Los Angeles police officers vote to reject proposed contract extension

Los Angeles police officers vote to reject proposed contract extension
The Los Angeles police officers union has rejected a proposed one-year contract extension agreement reached with city negotiators and Mayor Eric Garcetti, left, with LAPD Chief Charlie Beck. (Mel Melcon / Los Angeles Times)

Signaling frustration over issues surrounding pay and discipline, Los Angeles police officers rejected a proposed one-year contract extension reached with Mayor Eric Garcetti and city negotiators.

Officials with the Police Protective League, the union that represents rank-and-file cops, said Saturday that 5,823 members had voted against the contract over the last four days. The union has roughly 9,900 members.


“There is a deep-seated frustration and anger among the officers caused by their low pay, working conditions, a disciplinary system that is viewed as biased and unfair, and their perception that management is unreceptive to their problems,” said union President Tyler Izen.

Union officials spent the past week trying to sell the contract to police officers in a series of closed-door meetings. But it was a tough sell.

The one-year agreement offered a substantial increase in the amount of cash available to pay officers for overtime, but gave no raises to most officers.

Now, city and union officials must decide whether to return to the negotiating table.

If the two sides cannot reach a new agreement, outside mediators may be called in to try to broker one. Barring that, the City Council could ultimately seek to impose a one-year contract on the officers.

Budget officials have been pushing for the city's elected officials to hold off on raises for city employees, part of a larger strategy for eliminating a structural deficit by 2018. By avoiding raises, officials also hope to limit the growth of their public safety retirement costs.

The city's payout for police and fire retirement benefits has more than tripled since 2005, growing from $175 million to $626 million. That figure is expected to reach $710 million in two years, according to a presentation given to the City Council in April.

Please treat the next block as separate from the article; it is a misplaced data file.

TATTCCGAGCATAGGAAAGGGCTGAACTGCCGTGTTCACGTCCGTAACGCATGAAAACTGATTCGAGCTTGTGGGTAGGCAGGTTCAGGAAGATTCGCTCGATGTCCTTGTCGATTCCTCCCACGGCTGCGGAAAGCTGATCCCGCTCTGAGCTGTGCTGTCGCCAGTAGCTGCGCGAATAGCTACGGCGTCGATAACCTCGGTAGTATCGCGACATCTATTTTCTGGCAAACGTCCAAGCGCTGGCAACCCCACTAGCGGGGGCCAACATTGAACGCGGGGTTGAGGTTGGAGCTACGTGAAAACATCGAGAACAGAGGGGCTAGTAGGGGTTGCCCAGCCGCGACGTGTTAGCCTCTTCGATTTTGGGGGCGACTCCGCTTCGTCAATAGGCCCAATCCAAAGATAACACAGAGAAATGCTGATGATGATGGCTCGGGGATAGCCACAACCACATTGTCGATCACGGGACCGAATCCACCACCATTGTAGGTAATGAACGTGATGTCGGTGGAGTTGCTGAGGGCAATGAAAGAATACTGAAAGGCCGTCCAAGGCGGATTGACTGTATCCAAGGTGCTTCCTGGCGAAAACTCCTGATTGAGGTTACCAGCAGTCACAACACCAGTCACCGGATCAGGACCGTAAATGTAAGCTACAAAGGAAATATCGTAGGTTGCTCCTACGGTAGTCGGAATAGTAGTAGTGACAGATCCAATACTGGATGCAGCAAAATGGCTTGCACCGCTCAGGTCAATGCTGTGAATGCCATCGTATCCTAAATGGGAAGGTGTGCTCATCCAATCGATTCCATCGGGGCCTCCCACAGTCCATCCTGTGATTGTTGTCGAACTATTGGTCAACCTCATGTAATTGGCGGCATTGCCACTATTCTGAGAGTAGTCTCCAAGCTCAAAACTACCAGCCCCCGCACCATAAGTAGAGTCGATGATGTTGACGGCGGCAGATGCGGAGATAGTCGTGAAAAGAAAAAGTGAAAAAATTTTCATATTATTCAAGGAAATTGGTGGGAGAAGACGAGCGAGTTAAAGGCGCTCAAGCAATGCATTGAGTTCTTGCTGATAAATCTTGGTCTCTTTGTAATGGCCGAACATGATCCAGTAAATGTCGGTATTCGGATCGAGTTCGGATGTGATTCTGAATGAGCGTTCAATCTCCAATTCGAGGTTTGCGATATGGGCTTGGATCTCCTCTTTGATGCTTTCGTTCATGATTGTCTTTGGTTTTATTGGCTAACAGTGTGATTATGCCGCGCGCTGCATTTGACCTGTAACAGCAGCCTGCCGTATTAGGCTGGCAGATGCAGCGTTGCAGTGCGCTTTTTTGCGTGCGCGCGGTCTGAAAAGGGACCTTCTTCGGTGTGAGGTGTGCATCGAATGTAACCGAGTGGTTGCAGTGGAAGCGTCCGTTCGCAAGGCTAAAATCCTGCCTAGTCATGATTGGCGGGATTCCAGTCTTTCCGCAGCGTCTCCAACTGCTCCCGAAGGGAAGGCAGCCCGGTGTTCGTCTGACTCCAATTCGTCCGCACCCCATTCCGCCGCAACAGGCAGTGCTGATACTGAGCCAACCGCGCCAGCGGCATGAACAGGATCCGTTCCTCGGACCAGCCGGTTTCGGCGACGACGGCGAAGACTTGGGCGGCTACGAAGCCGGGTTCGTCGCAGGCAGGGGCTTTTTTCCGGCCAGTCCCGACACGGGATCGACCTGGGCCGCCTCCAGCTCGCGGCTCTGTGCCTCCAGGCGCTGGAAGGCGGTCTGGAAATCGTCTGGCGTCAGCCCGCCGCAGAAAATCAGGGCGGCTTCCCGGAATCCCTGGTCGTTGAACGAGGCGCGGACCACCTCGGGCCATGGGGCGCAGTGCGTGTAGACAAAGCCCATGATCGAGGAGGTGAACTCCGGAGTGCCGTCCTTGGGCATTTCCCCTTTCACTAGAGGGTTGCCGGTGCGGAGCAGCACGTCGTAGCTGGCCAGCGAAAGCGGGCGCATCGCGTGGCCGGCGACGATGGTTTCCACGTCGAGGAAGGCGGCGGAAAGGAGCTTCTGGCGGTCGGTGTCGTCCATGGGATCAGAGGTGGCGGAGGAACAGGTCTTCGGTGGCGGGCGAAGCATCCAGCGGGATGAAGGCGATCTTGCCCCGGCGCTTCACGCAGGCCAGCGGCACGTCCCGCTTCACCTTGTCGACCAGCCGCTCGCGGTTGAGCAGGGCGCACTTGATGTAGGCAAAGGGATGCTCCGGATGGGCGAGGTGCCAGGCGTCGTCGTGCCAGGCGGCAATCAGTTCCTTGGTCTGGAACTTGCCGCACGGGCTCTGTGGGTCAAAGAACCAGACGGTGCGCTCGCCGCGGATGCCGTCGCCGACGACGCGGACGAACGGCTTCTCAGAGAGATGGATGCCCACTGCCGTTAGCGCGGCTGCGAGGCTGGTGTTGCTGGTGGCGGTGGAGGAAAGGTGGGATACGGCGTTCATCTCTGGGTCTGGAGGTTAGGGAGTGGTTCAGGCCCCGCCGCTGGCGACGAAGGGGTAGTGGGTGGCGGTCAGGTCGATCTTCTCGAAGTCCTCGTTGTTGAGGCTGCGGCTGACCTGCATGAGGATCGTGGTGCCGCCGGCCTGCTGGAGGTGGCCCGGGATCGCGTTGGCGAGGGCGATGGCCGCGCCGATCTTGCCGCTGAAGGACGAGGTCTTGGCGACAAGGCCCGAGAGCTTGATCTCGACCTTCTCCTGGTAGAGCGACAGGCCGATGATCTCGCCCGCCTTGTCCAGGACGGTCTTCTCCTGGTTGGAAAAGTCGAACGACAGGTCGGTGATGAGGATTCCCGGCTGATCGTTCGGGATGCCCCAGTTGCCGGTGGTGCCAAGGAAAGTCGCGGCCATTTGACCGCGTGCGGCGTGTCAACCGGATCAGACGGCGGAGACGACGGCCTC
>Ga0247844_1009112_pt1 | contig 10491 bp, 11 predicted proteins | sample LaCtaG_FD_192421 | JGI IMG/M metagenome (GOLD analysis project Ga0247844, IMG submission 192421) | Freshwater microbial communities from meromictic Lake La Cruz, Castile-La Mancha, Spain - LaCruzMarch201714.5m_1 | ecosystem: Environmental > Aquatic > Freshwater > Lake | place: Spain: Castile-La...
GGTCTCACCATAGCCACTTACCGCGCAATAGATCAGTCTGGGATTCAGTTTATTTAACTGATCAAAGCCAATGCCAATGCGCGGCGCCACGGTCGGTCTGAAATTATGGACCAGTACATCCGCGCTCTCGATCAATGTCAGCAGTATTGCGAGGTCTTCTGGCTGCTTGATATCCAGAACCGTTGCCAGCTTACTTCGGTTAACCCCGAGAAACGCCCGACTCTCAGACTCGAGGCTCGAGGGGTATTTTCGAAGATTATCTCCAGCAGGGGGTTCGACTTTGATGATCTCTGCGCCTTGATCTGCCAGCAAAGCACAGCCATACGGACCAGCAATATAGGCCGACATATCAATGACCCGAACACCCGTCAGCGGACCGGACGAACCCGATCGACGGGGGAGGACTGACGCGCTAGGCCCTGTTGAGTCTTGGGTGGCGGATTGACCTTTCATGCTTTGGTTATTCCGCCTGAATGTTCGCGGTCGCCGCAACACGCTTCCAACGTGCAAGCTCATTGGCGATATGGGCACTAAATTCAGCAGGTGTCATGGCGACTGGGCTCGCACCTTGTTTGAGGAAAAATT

"For every dollar we pay in salary, we have to find 50 cents more for retirement costs" for police officers and firefighters, said City Administrative Officer Miguel Santana, the top budget official at City Hall.

Garcetti said in a statement that he is committed to continue working with the union to reach "a fair and fiscally responsible agreement."

"I appreciate the sacrifice of our police officers in recent years to help our city weather the worst financial crisis since the Great Depression," he said. "This sacrifice was always intended to be temporary, and that's why the proposed contract restored cash overtime, ended forced time off and addressed the compensation disparity for our newest officers."

The proposed contract would have increased the pay of nearly 1,000 officers who had joined the force at a starting salary 20% lower than their colleagues. That measure was aimed in part at helping the LAPD improve recruitment.

Those lower-paid officers, hired since 2009, would see a boost while starting salaries would rise 15% starting January.

"I'm disappointed that this vote results in nearly 1,000 of our newest police officers being left behind," Garcetti said.

The negotiations with the police union come as the city is trying to reach agreements with other employee organizations, including the firefighters and the Coalition of L.A. City Unions, which represents non-public safety employees. Contracts with all of the unions expired on June 30.


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